The startling opening image of Brothers – a tableau-like scene of a silhouetted stranger in a doorway – we are pulled into a story of intrigue and desperately concealed truths. Victor Gordon draws out a tale in the tradition of South African farm novels, a story that threatens to burst the seams of its confined setting as surely as the suddenly ripped open scabs of the past threaten to tear the titular brothers apart. A superbly acted and directed piece, the ability of Brothers to keep the audience on edge helps to build towards a thrilling and devastating climax.
The first thing we are greeted with is the lovingly and gorgeously constructed set, designed by Karabo Legoabe and set design mentee Gift Makadikwa. The countless intricate elements to the design plunge the audience straight into what feels like the distant past in a small farmhouse near Bloemfontein. There is an uncanny familiarity to the brothers’ setting; perhaps borne of trips to farms or even viewings of mid-20th century-set television programs and films in the South African hinterland. I was particularly enamoured with the clever way fire was represented on stage, with intelligently hidden lights allowing us to remain in the realism of the show without needing someone to fumble endlessly with a match onstage. From wood stove to broken faucet, Legoabe and Makadikwa created a marvelous foundation upon which the rest of this excellent production could be seamlessly constructed. This, too, is reflected in Legoabe and mentee Philani Masedi’s understated yet supremely effective costume design, evoking the relevant era and all attendant feelings of foreboding.
The five performers’ chemistry was something to behold. Dawid Minnaar’s Ben, self-tasked to care for his mentally handicapped brother Jan (Drikus Volshchenk) and timid nephew Willem (Ruan Wessels), have a tightly constructed respect and interaction between them, reflecting years of bland monotony farming in the desert. The return of long-disappeared brother Koot (Gustav Gerdener), whose motivations seem less than benevolent from our first glimpse of him in the doorway, scorns the boring life of hard labour that he left behind nearly 20 years previously. But Ben and Koot nevertheless tangle emotionally, in a way that immediately calls to mind long-buried tensions between family members and ghosts of the past that refuse to die.
Director Francois Jacobs and mentor director Mncedisi Shabangu put together a weighty journey for the actors to go on, allowing them remarkable freedom of movement without making any part of the action feel contrived. This is of course aided by the performances, whether it is Ruan Wessels’ debilitating stammering, Drikus Volschenk’s rubber faced expressions, or David James’ stern lecturing on the merits of his detective novels. Each bring a wonderful uniqueness and journey to their characters, and each of their evident feelings towards other people on stage help to ratchet up the tension several notches.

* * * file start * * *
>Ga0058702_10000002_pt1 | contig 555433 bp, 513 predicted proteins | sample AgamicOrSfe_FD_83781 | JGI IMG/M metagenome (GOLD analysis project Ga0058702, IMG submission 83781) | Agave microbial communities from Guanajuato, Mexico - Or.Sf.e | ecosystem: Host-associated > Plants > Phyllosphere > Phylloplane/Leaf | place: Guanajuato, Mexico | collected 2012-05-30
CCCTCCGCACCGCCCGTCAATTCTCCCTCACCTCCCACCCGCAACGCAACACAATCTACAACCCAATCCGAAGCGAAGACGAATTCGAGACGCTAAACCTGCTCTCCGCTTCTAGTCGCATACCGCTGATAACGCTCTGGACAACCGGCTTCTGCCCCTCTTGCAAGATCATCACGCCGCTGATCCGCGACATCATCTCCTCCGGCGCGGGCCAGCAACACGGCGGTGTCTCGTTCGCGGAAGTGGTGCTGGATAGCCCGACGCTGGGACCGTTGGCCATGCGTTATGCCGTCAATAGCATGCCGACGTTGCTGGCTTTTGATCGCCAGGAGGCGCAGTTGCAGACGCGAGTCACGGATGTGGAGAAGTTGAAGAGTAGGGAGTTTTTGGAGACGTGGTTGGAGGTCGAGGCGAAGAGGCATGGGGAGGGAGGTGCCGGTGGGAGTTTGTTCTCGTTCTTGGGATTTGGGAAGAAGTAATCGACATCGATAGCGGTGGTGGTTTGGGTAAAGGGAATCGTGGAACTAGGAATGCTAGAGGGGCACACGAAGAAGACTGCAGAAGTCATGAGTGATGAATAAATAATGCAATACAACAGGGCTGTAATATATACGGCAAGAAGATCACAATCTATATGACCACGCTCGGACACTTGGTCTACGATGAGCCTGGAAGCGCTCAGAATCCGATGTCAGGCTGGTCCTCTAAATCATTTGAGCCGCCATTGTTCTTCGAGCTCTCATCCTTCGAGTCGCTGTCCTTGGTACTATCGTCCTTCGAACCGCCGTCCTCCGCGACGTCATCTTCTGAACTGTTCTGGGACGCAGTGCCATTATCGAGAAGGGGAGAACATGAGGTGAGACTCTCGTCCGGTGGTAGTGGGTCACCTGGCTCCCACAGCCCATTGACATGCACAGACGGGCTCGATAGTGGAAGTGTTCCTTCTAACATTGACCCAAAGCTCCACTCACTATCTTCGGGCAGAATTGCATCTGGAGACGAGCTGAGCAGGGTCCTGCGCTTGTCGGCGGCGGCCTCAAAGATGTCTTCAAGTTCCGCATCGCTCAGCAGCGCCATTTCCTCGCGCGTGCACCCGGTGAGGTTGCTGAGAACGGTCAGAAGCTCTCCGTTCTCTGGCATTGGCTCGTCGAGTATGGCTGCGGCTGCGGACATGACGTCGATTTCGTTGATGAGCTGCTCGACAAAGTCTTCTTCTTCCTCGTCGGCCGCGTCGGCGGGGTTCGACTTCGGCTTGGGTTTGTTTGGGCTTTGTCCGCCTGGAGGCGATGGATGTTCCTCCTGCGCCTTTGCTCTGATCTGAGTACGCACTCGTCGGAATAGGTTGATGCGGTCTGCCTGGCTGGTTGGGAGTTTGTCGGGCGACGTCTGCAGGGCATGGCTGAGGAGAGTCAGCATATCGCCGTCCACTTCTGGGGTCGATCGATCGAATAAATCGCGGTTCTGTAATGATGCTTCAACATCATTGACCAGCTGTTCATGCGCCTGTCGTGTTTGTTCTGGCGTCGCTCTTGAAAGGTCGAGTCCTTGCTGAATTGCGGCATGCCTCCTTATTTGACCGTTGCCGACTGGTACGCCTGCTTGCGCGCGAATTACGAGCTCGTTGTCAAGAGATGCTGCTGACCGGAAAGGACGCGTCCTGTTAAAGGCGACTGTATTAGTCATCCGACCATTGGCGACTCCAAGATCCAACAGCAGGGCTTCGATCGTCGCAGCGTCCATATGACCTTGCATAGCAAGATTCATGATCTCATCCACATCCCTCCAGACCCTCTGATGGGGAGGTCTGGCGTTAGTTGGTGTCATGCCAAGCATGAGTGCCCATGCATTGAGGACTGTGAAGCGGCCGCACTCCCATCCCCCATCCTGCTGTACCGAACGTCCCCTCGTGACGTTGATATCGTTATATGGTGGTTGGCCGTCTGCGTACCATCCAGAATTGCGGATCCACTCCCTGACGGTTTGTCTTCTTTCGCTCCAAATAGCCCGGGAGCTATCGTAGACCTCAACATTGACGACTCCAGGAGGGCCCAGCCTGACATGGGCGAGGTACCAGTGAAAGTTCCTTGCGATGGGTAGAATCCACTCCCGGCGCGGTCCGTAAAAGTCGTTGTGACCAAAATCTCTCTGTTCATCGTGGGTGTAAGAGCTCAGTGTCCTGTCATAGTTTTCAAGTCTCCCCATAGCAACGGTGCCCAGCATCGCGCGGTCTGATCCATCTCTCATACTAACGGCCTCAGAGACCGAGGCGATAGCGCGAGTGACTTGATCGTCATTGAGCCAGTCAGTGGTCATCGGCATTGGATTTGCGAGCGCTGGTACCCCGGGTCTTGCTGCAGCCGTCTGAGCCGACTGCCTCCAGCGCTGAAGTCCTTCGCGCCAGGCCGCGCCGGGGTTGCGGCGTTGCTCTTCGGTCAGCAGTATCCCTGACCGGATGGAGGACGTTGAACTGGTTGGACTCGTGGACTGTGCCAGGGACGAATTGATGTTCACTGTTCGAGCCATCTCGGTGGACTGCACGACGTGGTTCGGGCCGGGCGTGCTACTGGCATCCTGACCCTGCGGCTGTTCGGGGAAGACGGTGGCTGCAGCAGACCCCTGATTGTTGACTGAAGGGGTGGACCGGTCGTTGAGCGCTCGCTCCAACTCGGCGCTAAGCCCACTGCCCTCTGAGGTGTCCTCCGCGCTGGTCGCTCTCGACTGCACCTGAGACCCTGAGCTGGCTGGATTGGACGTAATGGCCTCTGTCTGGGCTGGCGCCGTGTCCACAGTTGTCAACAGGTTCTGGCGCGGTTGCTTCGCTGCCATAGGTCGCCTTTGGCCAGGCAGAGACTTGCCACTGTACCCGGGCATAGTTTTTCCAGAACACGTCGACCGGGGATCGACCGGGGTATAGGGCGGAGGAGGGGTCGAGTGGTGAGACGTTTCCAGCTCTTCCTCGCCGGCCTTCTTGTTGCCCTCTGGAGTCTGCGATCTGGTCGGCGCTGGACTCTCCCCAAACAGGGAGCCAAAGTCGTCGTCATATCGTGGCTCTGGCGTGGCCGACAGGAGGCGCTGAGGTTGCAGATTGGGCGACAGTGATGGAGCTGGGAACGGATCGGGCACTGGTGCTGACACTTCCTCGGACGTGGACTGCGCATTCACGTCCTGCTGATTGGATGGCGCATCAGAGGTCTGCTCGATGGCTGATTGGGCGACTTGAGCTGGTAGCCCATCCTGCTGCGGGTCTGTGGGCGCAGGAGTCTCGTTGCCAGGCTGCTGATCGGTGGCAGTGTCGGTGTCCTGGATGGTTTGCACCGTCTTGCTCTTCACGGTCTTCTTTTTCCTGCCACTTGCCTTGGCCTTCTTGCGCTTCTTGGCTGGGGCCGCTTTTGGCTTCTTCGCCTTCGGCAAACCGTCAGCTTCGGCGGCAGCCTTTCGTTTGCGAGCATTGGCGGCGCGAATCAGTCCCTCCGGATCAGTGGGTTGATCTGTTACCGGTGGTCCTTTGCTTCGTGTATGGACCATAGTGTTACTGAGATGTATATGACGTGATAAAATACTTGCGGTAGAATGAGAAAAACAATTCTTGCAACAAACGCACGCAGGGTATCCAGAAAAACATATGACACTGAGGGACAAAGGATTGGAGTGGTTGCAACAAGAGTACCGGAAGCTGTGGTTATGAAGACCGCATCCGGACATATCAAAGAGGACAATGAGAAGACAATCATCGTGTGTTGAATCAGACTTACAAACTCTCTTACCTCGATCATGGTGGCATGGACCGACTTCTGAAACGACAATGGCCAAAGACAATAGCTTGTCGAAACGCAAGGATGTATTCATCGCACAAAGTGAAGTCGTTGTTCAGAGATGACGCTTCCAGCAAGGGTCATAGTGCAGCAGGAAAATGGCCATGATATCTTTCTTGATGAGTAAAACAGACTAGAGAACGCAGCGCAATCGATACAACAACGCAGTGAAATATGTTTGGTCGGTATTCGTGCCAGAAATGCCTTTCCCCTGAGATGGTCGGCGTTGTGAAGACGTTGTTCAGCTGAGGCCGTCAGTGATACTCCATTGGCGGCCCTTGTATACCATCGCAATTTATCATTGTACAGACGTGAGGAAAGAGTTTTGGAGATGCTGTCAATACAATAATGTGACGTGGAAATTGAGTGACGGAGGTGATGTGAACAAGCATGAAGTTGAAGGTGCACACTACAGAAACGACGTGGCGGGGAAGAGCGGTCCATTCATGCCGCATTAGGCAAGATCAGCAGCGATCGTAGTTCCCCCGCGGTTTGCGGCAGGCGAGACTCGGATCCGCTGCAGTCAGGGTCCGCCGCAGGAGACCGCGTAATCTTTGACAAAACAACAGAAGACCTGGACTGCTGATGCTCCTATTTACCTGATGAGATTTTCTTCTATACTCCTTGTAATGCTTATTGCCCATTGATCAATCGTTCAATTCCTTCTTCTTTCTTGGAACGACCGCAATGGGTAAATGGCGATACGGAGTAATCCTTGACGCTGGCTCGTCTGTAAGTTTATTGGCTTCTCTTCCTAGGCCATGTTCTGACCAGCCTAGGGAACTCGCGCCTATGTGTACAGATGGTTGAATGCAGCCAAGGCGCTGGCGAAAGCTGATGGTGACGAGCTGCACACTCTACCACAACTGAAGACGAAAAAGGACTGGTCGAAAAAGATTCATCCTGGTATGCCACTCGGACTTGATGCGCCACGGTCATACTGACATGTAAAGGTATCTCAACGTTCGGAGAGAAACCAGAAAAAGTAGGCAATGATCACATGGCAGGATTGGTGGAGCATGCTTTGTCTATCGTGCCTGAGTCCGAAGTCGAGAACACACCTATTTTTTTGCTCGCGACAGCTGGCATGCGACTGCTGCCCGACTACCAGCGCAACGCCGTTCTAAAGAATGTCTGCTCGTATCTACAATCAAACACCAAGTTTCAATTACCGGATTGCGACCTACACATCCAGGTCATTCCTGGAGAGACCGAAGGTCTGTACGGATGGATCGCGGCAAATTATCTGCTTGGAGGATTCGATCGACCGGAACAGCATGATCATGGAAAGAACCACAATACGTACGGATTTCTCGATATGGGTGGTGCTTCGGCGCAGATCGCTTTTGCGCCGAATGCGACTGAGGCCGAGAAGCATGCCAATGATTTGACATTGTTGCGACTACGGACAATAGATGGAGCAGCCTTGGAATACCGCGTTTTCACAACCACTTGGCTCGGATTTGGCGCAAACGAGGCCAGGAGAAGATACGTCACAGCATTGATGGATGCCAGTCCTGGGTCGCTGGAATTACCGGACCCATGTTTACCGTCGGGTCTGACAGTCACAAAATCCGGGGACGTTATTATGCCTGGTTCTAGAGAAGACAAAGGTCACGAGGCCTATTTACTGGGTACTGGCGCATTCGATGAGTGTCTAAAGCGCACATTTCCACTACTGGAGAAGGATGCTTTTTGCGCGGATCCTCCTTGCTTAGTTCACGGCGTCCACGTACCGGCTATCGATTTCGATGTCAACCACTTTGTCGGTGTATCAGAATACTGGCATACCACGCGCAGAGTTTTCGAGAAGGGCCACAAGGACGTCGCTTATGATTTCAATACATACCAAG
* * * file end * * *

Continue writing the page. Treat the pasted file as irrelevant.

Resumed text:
Gustav Gerdener’s Koot in particular boils with a barely contained rage throughout, railing at a world he feels has failed him, and a life whose disappointment he traces to his humble beginnings in Jagtersnek, the farm the brothers grew up on. His inability to keep a handle on his anger slowly reveal his issues with the family at large, slowly unlacing the carefully constructed, threadbare existence of the other three family members. Dawid Minnaar’s Ben, however, bears the brunt of the troubles, his faith tested and shaken as he strives to keep the two weaker members of his family from harm. His rare moments of loss of control are exercises in controlled outbursts, and Minnaar’s booming voice really drives home the depths to which he pushes his truths, that, as he says, they have “no need for” out in the desert.
Lighting designer Kosie Smit and mentee Neliswa Fantesi do a solid job that is most impressive when the main stage is darkened, shining lights through windows and curtains. The sound design of Mandisa Hope Vilakazi and mentee Lebogang Rammala is also astute, with wonderfully cued effects of radios and vehicles building the realism to an almost suffocating level. Special mention must go to stage manager Ali Madiga, whose resetting of props after each show must be an incredibly difficult tightrope to walk.
Another magnificent Market Theatre performance, Brothers is a must-see drama and congratulations must go to the cast and crew involved in building such a remarkable production.
Victor Gordon’s Brothers is on at the Market Theatre from January 24 until Sunday 23. Tickets are available from the box office and WebTickets.